Cree Will Light The Future
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The first time that I went caving, not so many years ago, I did so with a borrowed carbide lamp, a Rube Goldberg contraption that generates acetylene gas from calcium carbide and water. Acetylene burns brightly and was the lighting method of choice for cavers and miners for decades after battery-powered lamps became available. Incandescent lights chew up batteries rapidly and get dimmer and dimmer as the juice evaporates.
These days, I have a couple of battery powered caving lights that use LEDs (light emitting diodes) instead of Thomas Edison’s old light bulb. They burn a lot brighter for a lot longer. LEDs are an improvement on incandescent bulbs in both brightness and efficiency. While LEDs cost more to produce, they save money in the long run as they are much more energy efficient. They also put out less heat, not a big advantage in a cave, but in a building it saves money in air conditioning costs. Furthermore, LEDs last a long time; many of the low power LEDs produced in the 70's and 80's as indicator lights on electronic equipment are still in use.
So how come Edison’s old company, General Electric (NYSE: GE), is still selling light bulbs? The initial cost of high power LEDS has been a barrier to consumer acceptance. LED stocks like Cree (NASDAQ: CREE), Veeco Instruments (NASDAQ: VECO), Aixtron SE (AIXG) and Rubicon Technologies (RBCN) all did well during the 2010-2011 period when China was making a big push toward using LEDs to ease its chronic energy shortage. They have fallen on hard times recently, however, as China’s growth has slowed and government subsidies for LEDs and equipment to produce them have declined.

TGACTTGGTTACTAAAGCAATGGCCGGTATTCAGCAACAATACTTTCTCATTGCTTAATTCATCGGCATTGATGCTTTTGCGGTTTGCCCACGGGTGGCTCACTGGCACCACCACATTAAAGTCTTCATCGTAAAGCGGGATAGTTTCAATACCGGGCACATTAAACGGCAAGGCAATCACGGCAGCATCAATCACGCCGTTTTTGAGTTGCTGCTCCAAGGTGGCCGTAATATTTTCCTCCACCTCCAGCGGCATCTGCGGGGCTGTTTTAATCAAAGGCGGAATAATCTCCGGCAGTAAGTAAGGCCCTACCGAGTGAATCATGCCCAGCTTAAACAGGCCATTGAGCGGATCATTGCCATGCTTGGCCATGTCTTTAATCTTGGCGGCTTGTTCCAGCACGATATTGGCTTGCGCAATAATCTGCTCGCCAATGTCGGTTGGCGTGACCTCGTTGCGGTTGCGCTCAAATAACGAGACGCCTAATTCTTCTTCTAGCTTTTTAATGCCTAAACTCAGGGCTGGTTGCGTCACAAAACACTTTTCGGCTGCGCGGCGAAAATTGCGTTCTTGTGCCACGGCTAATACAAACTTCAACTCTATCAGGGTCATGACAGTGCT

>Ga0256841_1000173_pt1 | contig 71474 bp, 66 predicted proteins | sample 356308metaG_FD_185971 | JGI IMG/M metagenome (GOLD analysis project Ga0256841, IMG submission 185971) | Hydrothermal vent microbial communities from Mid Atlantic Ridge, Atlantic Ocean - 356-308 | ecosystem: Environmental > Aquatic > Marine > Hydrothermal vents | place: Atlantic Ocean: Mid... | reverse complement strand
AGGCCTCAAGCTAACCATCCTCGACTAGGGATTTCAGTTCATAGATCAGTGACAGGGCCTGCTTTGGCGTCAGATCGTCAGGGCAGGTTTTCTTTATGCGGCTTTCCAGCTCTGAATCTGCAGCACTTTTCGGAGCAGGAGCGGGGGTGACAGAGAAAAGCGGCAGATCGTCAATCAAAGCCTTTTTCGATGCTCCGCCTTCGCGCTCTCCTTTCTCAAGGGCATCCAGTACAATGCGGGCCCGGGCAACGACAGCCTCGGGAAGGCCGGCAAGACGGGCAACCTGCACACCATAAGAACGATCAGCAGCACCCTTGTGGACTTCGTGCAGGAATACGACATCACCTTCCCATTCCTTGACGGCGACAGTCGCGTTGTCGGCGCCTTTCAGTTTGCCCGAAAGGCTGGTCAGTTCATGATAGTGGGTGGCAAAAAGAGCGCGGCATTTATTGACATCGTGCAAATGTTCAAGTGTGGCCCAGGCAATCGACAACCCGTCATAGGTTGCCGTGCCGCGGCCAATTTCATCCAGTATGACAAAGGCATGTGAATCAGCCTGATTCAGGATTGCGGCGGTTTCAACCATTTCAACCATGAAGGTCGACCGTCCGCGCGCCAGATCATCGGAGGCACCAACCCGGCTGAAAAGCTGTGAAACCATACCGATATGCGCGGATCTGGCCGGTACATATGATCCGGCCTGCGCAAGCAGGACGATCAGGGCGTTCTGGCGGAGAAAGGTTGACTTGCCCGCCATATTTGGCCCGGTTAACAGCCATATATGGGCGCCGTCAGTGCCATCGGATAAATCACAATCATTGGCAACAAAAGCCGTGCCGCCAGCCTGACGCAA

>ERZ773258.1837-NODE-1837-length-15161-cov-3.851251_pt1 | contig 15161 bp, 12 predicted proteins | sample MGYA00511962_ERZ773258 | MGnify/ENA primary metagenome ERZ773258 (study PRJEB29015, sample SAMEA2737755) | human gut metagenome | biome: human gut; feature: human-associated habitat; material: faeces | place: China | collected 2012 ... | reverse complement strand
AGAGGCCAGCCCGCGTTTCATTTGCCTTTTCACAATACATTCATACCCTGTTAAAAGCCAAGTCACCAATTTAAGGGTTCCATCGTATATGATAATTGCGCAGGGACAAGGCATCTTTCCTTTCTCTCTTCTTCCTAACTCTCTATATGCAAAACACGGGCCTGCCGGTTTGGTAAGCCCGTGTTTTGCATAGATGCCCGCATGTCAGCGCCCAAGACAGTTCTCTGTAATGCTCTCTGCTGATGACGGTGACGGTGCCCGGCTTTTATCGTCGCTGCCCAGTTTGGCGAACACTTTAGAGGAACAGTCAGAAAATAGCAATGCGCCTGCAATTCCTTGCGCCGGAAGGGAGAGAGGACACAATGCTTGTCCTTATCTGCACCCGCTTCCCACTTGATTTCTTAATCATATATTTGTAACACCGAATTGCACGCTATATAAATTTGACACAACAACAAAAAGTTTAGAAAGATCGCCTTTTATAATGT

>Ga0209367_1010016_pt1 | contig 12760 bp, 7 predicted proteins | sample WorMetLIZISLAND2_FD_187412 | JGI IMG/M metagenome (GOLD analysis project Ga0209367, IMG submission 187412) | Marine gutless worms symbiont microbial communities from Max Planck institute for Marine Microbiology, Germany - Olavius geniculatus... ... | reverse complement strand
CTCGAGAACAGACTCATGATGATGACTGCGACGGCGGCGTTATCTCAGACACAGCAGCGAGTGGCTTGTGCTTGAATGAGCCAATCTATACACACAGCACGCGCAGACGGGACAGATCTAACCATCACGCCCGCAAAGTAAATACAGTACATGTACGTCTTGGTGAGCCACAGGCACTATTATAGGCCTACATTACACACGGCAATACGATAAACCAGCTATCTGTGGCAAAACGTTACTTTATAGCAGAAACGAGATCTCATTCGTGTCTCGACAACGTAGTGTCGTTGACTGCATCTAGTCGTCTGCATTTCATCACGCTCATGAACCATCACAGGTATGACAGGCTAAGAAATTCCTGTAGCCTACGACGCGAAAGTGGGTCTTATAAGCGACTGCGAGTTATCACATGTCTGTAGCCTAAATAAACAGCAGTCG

LEDs are made out of semiconductor materials and like semiconductor chips, they have their own sort of Moore’s Law, only it is called Haitz’s Law. Light output per LED is rising exponentially such that it is doubling every 36 months. This is due to continuing advances in semiconductor technology, optics and material sciences. As LEDs get brighter, the uses to which they can be put also expand. Besides their ubiquitous use as indicator lights, LEDs are now found in cell phone displays, traffic lights, car lights, LCD television displays, and architectural lighting, especially for the high end market.
But the killer application for LEDs is general illumination—replacing the incandescent bulb after its 100 year reign. This is an annual worldwide market in the tens of billions. Government regulations that require certain energy efficiencies in the U.S. and other countries are pushing the transition to LEDs.
Cree is more vertically integrated than other companies in that it not only makes the crystalline materials required for LEDs, like silicon carbide, and gallium nitride, but it also makes finished products for consumers, which may be housewives, building companies, or government agencies. The Marines, for instance, are already switching to LEDs.
Recently, Cree reported that due to increased efficiency, it was able to halve the number of LEDs used in street lights, lowering the cost to about the same as standard lighting. And, since the energy consumption is lower and the longevity higher, LED street lights have obvious advantages. LEDs generally last about 50,000 hours, which means that the street light could last a decade or more. Asheville, North Carolina became one of the first cities to make the transition with over 3,600 street lights, which are expected to save the city $260,000 per year.